Marriage and Civil Partnership (Minimum Age) Bill - Second Reading

Part of the debate – in the House of Lords at 11:11 am on 1st April 2022.

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Photo of Baroness Penn Baroness Penn Baroness in Waiting (HM Household) (Whip) 11:11 am, 1st April 2022

I thank my noble friend Lady Sugg for introducing this important Bill. I also acknowledge the work of Pauline Latham MP in successfully taking it through the other place so that we can be here today, and thank Sajid Javid for his work on initiating the Bill. I confirm my unreserved support for the Bill on behalf of the Government and hope to see it complete its journey so that our society can benefit from the positive change that it seeks to bring.

I also thank all other noble Lords who have taken part in this short debate, particularly the noble Baroness, Lady Hussein-Ece, who, as she herself noted, has made her own efforts to legislate in this area. I also thank the campaigning organisations highlighted by my noble friend Lady Sugg and echo her words about our visitors today, Payzee Mahmod and Farhana Raval.

The purpose of the Bill is to stop child marriage and civil partnership in England and Wales. There are two ways in which children can currently marry. First, they can have a legally binding ceremony at 16 or 17 if they have permission from their parents or a judge. We will end this aspect of child marriage by requiring all parties to be 18 before they can enter a legal marriage or civil partnership.

Secondly, at present, children of any age can take part in “marriage ceremonies” which are not legally binding. Often these will take place in community or traditional settings. Although not legally recognised, these marriages are recognised by the communities in which they take place and they come with many of the same expectations. We must ensure that children are protected from such marriages. The Bill therefore also expands the offence of forced marriage to make it illegal to arrange for any child to enter into any type of marriage without the need to prove that coercion was used.

The changes to the legal age of marriage impact only individuals who wish to marry aged 16 or 17. The impact is therefore temporary. As soon as they turn 18, they can get married if they choose. We must protect the important institution of marriage by ensuring that parties enter into it freely, and that they are mature enough to make a lifelong commitment that has significant legal and financial consequences. We must give relationships the best possible chance of success. By raising the age of marriage to 18, we are ensuring that parties have a suitable level of maturity, which is likely to reduce the risk of relationship breakdown in the future.

I note the point made by the right reverend Prelate the Bishop of Worcester and my noble friend Lord Cormack and acknowledge that there are different minimum age limits for different activities. I point out to noble Lords that a number of European countries have set the minimum age of marriage at 18 and maintained a lower age for sexual consent, including Denmark, Sweden and Ireland. The disconnect between age of marriage and age of consent is already evident in the low numbers of 16 and 17 year-olds marrying; as noble Lords noted, it was 134 in 2018. The Government are committed to ensuring that children and young people are both protected and supported as they grow and develop in order to maximise their potential and life chances. This includes having the opportunity to remain in education or training until they reach the age of 18. Child marriage can deprive them of these important life chances, and girls in particular are at risk of disadvantage.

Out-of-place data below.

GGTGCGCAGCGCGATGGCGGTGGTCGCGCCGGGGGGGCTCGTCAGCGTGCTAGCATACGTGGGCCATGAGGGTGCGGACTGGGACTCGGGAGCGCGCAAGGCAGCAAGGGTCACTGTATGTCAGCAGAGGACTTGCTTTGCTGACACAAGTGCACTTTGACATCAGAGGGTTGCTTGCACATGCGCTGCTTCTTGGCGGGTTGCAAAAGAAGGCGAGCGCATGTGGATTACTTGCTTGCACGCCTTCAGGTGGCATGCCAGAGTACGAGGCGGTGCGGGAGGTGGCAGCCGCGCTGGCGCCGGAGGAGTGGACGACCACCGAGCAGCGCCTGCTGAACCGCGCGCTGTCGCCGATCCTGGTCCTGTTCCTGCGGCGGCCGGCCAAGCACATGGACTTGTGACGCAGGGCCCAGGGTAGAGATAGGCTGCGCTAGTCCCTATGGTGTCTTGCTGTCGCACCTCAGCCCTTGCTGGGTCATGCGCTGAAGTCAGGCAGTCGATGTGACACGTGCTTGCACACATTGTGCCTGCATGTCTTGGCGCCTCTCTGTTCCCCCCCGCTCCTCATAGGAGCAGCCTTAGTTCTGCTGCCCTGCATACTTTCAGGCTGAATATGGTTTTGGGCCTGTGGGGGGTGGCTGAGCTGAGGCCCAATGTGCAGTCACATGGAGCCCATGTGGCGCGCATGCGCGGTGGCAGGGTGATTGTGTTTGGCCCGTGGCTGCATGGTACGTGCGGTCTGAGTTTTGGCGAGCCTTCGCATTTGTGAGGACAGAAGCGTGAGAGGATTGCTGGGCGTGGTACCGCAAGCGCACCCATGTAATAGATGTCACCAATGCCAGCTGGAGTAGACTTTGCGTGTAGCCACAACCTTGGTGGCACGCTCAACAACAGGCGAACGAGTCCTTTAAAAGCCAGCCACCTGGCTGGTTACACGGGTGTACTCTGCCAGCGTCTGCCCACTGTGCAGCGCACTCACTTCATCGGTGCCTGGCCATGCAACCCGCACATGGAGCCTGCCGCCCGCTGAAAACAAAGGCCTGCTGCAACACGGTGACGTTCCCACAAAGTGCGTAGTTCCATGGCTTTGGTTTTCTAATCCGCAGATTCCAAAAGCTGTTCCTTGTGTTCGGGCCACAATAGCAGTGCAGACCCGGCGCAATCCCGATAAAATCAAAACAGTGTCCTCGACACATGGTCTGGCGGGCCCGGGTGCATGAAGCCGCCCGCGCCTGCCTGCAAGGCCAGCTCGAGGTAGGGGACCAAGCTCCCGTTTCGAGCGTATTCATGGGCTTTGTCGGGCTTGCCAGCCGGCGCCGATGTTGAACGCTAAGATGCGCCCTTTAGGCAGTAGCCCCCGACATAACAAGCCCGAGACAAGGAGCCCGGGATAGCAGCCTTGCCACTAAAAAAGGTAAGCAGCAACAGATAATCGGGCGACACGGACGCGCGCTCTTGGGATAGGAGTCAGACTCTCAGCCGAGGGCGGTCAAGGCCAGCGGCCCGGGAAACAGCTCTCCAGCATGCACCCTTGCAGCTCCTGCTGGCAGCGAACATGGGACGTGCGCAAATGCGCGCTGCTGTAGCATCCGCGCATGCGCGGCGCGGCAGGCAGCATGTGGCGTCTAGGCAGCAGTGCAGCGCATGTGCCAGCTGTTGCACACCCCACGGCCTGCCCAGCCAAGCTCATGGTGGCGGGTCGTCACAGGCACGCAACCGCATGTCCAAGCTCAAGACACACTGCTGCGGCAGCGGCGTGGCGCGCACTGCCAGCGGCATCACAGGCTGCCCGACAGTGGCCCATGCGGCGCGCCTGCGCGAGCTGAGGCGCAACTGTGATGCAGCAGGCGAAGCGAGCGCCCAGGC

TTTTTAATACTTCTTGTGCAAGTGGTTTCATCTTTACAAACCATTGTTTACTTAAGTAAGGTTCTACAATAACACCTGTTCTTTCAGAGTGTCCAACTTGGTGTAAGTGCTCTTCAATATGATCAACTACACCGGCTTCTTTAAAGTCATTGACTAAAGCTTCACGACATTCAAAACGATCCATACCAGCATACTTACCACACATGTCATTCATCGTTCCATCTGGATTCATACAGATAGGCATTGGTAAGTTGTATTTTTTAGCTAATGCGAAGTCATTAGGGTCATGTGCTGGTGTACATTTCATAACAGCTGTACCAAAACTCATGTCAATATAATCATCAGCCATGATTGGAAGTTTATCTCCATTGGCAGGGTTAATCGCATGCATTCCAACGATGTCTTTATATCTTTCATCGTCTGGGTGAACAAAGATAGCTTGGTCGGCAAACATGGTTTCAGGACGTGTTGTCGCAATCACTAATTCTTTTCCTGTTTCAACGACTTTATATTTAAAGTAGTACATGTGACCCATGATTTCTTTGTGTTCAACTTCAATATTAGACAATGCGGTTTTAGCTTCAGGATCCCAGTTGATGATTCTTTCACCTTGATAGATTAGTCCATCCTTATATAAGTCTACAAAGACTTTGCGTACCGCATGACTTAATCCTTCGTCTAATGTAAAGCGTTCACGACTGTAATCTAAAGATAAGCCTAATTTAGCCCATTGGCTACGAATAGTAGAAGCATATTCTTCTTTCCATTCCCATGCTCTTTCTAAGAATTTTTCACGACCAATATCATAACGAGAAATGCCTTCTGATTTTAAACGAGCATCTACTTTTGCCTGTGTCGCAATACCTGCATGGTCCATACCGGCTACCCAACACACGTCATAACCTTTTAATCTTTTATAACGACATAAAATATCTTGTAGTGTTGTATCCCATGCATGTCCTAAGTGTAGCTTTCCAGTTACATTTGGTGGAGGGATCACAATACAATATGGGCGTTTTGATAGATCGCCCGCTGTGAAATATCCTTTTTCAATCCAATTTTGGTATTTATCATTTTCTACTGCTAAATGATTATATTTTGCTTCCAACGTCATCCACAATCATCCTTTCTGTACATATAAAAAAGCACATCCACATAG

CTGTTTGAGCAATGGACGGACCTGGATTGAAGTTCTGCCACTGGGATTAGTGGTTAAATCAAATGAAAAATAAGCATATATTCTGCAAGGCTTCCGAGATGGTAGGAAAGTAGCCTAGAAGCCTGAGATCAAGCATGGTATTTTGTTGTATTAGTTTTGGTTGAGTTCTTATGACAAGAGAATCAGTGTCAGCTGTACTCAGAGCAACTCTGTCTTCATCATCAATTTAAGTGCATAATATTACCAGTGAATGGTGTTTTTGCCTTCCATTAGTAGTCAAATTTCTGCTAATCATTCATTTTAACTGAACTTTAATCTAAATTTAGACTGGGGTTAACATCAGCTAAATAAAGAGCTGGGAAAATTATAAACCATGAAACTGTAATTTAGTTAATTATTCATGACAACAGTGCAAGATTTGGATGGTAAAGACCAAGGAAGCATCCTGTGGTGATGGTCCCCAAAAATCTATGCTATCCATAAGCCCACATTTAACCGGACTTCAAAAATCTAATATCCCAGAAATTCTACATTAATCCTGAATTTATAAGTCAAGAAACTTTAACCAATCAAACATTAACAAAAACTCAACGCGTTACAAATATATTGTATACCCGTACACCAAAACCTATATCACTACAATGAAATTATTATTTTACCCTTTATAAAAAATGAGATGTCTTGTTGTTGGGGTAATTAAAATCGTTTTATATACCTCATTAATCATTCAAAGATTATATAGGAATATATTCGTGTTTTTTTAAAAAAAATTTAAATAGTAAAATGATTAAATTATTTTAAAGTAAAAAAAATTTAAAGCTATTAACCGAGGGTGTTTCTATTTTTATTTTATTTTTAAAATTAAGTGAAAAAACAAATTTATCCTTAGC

Child marriage does not only carry a risk of relationship breakdown; research shows that it is often associated with leaving education early, limited career and vocational opportunities, serious physical and mental health problems and an increased risk of domestic abuse. Girls are more likely to be the victim of child marriage and are therefore more likely to suffer these adverse effects. The Bill plays an important role in the Government’s ambitions to end crimes which disproportionately affect women and girls—in this case girls. Indeed, in our Tackling Violence against Women and Girls Strategy, published last July, we committed to ending child marriage as soon as a legislative vehicle became available, as we are now doing.

The Tackling Violence against Women and Girls Strategy is not the only place in which the Government have committed to ending child marriage. As my noble friend helpfully explained, we have also signed up to the UN sustainable development goals, which require all countries to

“Eliminate all harmful practices, such as child, early and forced marriage and female genital mutilation” by 2030. This is not an issue unique to England and Wales but a global injustice which must be stopped. It is estimated that 150 million girls will become child brides by 2030 if more is not done to prevent this happening. We in England and Wales have the opportunity to demonstrate leadership in this area and set the right example both at home and abroad.

The Bill will not change the age of marriage in Scotland or Northern Ireland as marriage is a devolved matter. Therefore, the age of marriage in Scotland will remain at 16 and in Northern Ireland 16 with parental or judicial consent, although we note that colleagues in Northern Ireland have recently consulted on changing that. Of course, we hope that Scotland and Northern Ireland will soon also raise their legal age of marriage to 18. If a couple travels to Scotland, Northern Ireland or any other country abroad to marry, if either of them is 16 or 17, and if either of them has their permanent home in England or Wales, that marriage will not be legally recognised in England and Wales. It will also not be legally possible for that couple to marry in Scotland due to existing Scottish law.